Growers looking to cut back on fertiliser rates next spring because of the high prices are being advised to take a field-by-field approach.
Last year, fertiliser costs averaged about 65p/kg of nitrogen and the best-case scenario for those who ordered earlier this year is 80p/kg of nitrogen (June price), says Ceres Rural partner and agronomist Jock Willmott.
However, those who put off buying this summer thinking prices would ease are now looking at more than £2/kg, he says.
Based on average yields for 2021 and at current feed wheat prices (Nov 2022), farmers buying at £2/kg will see gross margins squeezed by £329/ha.
“This is a significant hit,” he says.
“So unless farmers have bought all their fertiliser at under about £1.10/kg of nitrogen, we are probably looking to reduce rates, especially if grain prices come under pressure and spring nitrogen prices either remain high or delivery is an issue.”
Yield will be a key factor, he says, highlighting that farmers cannot afford to have a poor harvest in 2022.
Looking at the projected gross margins with fertiliser costed at £2/kg, the difference between a low-yield harvest (such as 2020) and a high one (sush as 2019) equates to a £463/ha difference in gross margin.
How much to cut by
Looking at the Niab economic optimum table, if farmers bought fertiliser at £1.05/kg, they are only looking at a 10-20kg/ha reduction in nitrogen at current wheat prices, so they really don’t need to do anything unless commodity prices drop.
- Need a good harvest in 2022
- Unless bought fertiliser, probably looking at cuts
- Target cuts on less-responsive fields and varieties
- Keep rates high for higher potential fields
- Don’t cut the first split, target later applications
- Sulphur is also important
For those who bought at higher prices, they will need to trim rates. But to deliver a significant cost saving, he says rates will need to be reduced by 30-60kg/ha of nitrogen.
For example, cutting rates by 40kg/ha over a 300ha area saves roughly £22,500.
Rather than making blanket cuts, he believes the best strategy is to target nitrogen where it is best used, thereby maximising responses.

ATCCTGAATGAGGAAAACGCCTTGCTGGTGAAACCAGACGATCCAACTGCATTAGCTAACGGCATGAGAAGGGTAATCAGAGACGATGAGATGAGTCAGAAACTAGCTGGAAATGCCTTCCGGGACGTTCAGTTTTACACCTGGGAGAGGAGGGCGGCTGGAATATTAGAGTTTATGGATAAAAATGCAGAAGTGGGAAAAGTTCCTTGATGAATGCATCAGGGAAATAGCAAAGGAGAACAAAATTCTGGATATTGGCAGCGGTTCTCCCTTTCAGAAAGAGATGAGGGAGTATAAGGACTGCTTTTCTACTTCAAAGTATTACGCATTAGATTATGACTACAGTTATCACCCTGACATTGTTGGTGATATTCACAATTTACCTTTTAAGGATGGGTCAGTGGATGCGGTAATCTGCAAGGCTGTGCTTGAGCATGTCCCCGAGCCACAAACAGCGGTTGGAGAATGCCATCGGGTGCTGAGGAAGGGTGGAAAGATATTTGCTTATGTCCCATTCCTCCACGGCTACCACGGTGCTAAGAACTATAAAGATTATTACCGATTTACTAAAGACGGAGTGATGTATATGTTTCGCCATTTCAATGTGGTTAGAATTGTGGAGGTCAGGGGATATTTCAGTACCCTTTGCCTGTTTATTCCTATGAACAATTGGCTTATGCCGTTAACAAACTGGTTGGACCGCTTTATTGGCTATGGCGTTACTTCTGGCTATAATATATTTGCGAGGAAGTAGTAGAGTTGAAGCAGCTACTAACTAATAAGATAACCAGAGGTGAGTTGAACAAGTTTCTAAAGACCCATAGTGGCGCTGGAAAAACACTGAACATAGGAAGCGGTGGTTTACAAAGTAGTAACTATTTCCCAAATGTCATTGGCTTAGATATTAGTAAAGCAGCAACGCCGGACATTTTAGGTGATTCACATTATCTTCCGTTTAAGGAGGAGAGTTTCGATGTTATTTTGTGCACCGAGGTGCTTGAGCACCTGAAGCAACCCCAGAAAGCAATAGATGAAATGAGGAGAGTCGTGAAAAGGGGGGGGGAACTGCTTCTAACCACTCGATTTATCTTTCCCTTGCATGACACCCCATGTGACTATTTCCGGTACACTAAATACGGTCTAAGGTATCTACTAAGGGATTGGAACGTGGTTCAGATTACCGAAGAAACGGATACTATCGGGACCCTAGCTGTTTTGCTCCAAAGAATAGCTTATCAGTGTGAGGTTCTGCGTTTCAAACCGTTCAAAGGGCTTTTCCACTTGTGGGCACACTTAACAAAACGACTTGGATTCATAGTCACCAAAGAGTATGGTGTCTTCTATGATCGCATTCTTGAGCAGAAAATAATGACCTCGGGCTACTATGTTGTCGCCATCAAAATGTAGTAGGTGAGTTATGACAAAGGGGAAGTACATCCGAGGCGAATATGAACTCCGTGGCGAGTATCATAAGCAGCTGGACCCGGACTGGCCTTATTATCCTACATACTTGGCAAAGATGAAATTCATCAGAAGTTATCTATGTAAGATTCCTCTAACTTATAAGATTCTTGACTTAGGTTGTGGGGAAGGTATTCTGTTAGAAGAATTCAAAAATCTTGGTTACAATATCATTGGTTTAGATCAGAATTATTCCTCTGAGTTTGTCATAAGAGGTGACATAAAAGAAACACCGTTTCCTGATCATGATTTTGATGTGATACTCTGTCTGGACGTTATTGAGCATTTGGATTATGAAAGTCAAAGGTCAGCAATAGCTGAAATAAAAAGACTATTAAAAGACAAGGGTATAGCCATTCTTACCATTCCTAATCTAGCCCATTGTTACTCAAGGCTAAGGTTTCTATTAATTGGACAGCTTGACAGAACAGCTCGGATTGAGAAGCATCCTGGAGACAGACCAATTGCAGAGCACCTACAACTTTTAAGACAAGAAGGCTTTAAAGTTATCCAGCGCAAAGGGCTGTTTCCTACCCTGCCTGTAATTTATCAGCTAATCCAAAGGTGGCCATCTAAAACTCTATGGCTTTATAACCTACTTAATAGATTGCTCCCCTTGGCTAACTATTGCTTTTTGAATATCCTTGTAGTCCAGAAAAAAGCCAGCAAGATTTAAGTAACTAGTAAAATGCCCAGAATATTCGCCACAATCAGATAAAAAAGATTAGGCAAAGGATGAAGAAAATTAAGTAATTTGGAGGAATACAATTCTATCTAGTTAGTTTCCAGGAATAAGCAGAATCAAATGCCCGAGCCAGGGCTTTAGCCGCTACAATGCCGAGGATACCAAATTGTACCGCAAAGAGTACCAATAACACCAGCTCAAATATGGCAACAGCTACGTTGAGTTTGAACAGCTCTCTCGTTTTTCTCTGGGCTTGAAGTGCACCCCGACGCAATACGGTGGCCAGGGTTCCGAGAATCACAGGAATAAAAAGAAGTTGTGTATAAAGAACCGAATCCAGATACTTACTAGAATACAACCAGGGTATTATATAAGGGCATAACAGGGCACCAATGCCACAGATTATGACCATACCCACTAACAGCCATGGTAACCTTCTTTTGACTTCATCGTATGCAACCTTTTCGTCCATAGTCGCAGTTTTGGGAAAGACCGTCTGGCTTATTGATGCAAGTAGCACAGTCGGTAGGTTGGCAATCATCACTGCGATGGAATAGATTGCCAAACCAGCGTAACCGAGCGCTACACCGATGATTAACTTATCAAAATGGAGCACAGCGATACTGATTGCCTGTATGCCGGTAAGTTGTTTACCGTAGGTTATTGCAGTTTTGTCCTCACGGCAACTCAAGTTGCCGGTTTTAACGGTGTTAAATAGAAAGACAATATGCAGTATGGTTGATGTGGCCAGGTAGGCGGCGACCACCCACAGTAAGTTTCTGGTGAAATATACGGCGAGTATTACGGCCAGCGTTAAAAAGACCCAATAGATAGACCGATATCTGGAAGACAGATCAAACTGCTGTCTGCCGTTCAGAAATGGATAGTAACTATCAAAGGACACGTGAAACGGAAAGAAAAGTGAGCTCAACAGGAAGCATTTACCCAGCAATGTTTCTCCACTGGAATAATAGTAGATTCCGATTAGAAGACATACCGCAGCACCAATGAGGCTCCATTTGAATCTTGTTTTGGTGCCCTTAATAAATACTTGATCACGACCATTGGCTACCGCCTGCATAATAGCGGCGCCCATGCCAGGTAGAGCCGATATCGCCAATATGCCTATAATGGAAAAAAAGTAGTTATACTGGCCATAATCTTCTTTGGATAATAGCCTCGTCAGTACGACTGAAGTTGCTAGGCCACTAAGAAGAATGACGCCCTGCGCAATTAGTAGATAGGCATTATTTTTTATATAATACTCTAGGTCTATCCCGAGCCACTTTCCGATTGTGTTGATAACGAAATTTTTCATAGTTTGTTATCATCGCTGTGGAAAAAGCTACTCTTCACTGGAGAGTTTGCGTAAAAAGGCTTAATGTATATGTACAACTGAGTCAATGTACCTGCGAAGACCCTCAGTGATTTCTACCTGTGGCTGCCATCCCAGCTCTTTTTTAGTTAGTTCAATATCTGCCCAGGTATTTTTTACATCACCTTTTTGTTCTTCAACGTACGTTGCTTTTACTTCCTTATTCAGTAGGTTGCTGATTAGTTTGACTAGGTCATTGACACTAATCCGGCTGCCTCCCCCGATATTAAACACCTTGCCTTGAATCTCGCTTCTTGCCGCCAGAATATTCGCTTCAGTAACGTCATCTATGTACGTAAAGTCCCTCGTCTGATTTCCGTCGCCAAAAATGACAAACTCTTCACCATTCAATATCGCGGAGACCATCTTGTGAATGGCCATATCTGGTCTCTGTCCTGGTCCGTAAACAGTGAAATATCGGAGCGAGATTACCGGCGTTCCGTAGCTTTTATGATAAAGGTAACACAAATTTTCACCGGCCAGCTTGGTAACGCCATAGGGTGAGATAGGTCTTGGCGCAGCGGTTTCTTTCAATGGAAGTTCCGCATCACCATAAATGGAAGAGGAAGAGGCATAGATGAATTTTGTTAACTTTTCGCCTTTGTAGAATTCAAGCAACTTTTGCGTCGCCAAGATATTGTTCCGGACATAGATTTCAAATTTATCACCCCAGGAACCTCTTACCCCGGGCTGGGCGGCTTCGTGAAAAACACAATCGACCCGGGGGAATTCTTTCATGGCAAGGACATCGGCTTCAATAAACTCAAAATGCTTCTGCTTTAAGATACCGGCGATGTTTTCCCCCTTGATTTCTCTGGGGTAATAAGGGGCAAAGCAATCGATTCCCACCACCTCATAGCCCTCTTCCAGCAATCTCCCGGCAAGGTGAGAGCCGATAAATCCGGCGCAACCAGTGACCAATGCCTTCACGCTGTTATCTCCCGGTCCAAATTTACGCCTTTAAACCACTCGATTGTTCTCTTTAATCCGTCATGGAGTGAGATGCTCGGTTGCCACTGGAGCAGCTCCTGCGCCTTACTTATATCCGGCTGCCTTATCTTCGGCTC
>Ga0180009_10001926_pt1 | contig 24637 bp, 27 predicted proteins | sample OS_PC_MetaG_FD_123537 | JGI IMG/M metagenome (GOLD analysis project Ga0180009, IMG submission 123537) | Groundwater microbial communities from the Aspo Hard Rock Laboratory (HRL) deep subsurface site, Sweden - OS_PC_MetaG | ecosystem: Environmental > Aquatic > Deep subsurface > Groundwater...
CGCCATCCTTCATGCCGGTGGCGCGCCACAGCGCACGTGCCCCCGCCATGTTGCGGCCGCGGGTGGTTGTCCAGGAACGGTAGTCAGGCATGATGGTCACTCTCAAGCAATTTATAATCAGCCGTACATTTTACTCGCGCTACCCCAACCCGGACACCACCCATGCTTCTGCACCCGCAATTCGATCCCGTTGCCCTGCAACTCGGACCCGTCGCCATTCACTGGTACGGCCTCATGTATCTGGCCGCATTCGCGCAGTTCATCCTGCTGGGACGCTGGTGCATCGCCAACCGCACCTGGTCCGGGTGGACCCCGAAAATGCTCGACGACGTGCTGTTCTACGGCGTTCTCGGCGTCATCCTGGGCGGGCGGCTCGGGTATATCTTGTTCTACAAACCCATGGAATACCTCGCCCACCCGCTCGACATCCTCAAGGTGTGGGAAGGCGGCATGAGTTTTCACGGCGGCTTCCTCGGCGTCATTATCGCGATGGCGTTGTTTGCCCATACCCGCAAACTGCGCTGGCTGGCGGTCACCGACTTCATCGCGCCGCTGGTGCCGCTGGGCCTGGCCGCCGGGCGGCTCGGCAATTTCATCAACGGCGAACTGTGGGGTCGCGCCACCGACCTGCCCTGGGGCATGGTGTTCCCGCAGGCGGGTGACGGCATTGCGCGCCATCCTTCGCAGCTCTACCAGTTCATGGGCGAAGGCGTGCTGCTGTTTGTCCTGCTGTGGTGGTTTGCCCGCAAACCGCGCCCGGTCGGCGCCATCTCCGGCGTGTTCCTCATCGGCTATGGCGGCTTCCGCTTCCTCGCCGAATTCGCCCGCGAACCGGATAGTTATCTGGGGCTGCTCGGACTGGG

Looking at nitrogen response curves for 25 sites in wheat, there is considerable variation in response, as utilisation within the crop is influenced by so many factors – drilling date, soil structure/fertility, temperatures, moisture etc.
For example, the curves show that trimming rates in lower yielding fields will see less impact on yield than those fields with the big yields.
Therefore, he believes farmers should target less-responsive fields and varieties.
Timewise, he advises against doing it for the first pass, as this one is important for building the canopy and mitigating against potential early drought.
“Then later in season when we know what the wheat and fertiliser prices are doing, this is when to make the decision.”
Also, farmers will then know if a field is going to be 8t/ha rather than 12t/ha, so are able to prioritise trimming rates on these lower potential fields.
What about sulphur?
Sulphur assists nitrogen entry into the plant, so adequate levels are important in helping farmers get the most from nitrogen fertiliser applications.
Sulphate is not readily held in soil, as it leaches at a similar rate to nitrate, says Jock Willmott. Regular use of organic manures may mean there is more in the soil.
If farmers do have a limited amount of sulphur fertiliser, he advises prioritising oilseed rape and light land crops for sulphur. Also prioritise milling wheat and high nitrogen use crops/sites.